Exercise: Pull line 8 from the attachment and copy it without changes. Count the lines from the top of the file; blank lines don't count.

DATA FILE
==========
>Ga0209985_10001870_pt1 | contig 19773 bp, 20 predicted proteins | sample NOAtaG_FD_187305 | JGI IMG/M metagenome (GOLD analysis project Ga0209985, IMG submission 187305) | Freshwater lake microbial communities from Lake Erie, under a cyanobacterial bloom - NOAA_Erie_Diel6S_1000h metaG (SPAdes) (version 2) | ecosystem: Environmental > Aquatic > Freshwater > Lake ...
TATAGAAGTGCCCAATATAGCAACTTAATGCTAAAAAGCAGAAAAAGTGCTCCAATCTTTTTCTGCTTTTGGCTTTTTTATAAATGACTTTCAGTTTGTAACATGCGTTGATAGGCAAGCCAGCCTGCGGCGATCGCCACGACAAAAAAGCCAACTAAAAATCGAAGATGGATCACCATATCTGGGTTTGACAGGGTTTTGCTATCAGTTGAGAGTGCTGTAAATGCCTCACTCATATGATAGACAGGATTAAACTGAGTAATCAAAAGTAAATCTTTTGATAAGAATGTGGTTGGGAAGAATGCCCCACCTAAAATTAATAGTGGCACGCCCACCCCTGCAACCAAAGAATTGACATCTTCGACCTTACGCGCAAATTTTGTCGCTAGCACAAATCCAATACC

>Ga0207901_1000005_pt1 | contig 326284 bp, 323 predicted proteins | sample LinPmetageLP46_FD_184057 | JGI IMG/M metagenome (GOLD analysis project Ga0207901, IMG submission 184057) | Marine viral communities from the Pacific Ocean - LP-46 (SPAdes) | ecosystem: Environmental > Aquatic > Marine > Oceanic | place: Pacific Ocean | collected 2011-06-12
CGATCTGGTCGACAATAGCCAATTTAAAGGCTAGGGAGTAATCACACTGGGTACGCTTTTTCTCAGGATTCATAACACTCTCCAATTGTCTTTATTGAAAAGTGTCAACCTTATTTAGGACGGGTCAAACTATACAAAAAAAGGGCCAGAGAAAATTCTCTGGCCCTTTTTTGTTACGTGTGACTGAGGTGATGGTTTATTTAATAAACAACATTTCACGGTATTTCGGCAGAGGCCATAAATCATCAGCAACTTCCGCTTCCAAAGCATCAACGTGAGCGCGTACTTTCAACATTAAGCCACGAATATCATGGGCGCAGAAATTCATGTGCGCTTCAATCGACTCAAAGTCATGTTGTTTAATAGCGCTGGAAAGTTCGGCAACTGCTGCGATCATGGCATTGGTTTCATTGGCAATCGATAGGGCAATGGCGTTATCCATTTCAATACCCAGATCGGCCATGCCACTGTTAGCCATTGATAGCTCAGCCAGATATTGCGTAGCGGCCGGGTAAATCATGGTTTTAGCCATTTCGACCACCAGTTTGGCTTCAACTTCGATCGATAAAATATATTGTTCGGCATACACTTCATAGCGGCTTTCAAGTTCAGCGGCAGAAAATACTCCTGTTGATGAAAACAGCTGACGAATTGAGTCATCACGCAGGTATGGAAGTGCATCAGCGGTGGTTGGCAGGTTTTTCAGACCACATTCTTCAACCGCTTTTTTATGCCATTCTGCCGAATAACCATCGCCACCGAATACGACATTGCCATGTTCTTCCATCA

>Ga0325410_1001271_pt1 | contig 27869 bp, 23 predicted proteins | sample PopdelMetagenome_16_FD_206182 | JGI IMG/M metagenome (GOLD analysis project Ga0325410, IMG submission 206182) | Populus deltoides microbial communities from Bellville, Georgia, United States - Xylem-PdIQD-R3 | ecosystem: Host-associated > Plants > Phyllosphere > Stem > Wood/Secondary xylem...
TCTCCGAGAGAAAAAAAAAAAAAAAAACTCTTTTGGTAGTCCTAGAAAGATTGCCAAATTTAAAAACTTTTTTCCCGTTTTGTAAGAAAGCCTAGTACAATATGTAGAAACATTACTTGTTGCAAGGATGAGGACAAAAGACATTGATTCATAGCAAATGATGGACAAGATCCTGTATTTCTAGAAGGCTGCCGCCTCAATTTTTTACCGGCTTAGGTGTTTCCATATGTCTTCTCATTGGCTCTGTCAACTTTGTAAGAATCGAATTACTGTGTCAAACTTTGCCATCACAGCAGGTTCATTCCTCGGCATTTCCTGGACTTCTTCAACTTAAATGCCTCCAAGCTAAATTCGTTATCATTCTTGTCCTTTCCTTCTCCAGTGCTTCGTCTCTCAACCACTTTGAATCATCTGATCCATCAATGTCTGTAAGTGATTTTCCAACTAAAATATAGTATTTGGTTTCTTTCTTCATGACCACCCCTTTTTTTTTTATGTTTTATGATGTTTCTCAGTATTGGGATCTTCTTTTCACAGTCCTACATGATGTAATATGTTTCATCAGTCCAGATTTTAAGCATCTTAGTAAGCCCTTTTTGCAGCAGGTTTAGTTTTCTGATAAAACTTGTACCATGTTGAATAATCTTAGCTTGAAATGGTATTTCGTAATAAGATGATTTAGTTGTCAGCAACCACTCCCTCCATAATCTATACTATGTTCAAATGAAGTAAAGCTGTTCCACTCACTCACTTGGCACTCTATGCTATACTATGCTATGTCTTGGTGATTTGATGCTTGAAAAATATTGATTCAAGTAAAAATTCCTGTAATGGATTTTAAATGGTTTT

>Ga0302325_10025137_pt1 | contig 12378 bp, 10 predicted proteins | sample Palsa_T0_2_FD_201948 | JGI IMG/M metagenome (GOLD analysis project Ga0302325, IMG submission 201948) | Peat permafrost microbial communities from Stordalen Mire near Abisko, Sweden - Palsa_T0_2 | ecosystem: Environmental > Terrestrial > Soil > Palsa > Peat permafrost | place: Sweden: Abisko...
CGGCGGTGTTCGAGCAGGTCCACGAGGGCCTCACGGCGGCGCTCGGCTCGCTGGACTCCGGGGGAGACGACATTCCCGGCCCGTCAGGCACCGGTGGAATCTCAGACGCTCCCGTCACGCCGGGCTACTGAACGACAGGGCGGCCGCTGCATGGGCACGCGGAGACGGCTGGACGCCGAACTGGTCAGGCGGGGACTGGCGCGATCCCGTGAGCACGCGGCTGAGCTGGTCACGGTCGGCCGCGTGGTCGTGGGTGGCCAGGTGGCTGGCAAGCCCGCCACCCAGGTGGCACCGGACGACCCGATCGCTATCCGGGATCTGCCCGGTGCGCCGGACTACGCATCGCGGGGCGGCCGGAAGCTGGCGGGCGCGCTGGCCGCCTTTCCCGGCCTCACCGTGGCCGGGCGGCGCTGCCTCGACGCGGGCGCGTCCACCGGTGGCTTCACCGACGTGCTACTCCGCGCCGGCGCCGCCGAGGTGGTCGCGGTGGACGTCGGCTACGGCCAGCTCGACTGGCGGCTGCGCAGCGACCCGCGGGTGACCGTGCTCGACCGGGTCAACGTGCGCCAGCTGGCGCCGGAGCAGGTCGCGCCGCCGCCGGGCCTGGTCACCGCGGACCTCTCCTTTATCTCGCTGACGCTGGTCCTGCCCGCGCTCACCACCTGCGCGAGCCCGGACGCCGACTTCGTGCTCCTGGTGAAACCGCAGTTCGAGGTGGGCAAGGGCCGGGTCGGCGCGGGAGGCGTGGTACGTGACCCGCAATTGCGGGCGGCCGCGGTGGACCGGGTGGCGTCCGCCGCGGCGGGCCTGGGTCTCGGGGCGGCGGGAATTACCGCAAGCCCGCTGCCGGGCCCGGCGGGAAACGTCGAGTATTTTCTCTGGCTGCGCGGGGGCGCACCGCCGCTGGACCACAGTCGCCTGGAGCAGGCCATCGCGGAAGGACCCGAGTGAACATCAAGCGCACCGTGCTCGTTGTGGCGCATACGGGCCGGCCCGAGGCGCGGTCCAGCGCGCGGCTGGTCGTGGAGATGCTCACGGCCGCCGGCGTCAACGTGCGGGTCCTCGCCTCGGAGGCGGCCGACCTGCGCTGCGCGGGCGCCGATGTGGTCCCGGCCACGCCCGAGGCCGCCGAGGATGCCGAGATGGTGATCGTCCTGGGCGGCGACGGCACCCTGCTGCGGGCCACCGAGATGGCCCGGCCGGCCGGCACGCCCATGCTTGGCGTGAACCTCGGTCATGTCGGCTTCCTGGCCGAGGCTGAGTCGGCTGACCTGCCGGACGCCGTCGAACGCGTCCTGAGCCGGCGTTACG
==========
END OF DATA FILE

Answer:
CGGCGGTGTTCGAGCAGGTCCACGAGGGCCTCACGGCGGCGCTCGGCTCGCTGGACTCCGGGGGAGACGACATTCCCGGCCCGTCAGGCACCGGTGGAATCTCAGACGCTCCCGTCACGCCGGGCTACTGAACGACAGGGCGGCCGCTGCATGGGCACGCGGAGACGGCTGGACGCCGAACTGGTCAGGCGGGGACTGGCGCGATCCCGTGAGCACGCGGCTGAGCTGGTCACGGTCGGCCGCGTGGTCGTGGGTGGCCAGGTGGCTGGCAAGCCCGCCACCCAGGTGGCACCGGACGACCCGATCGCTATCCGGGATCTGCCCGGTGCGCCGGACTACGCATCGCGGGGCGGCCGGAAGCTGGCGGGCGCGCTGGCCGCCTTTCCCGGCCTCACCGTGGCCGGGCGGCGCTGCCTCGACGCGGGCGCGTCCACCGGTGGCTTCACCGACGTGCTACTCCGCGCCGGCGCCGCCGAGGTGGTCGCGGTGGACGTCGGCTACGGCCAGCTCGACTGGCGGCTGCGCAGCGACCCGCGGGTGACCGTGCTCGACCGGGTCAACGTGCGCCAGCTGGCGCCGGAGCAGGTCGCGCCGCCGCCGGGCCTGGTCACCGCGGACCTCTCCTTTATCTCGCTGACGCTGGTCCTGCCCGCGCTCACCACCTGCGCGAGCCCGGACGCCGACTTCGTGCTCCTGGTGAAACCGCAGTTCGAGGTGGGCAAGGGCCGGGTCGGCGCGGGAGGCGTGGTACGTGACCCGCAATTGCGGGCGGCCGCGGTGGACCGGGTGGCGTCCGCCGCGGCGGGCCTGGGTCTCGGGGCGGCGGGAATTACCGCAAGCCCGCTGCCGGGCCCGGCGGGAAACGTCGAGTATTTTCTCTGGCTGCGCGGGGGCGCACCGCCGCTGGACCACAGTCGCCTGGAGCAGGCCATCGCGGAAGGACCCGAGTGAACATCAAGCGCACCGTGCTCGTTGTGGCGCATACGGGCCGGCCCGAGGCGCGGTCCAGCGCGCGGCTGGTCGTGGAGATGCTCACGGCCGCCGGCGTCAACGTGCGGGTCCTCGCCTCGGAGGCGGCCGACCTGCGCTGCGCGGGCGCCGATGTGGTCCCGGCCACGCCCGAGGCCGCCGAGGATGCCGAGATGGTGATCGTCCTGGGCGGCGACGGCACCCTGCTGCGGGCCACCGAGATGGCCCGGCCGGCCGGCACGCCCATGCTTGGCGTGAACCTCGGTCATGTCGGCTTCCTGGCCGAGGCTGAGTCGGCTGACCTGCCGGACGCCGTCGAACGCGTCCTGAGCCGGCGTTACG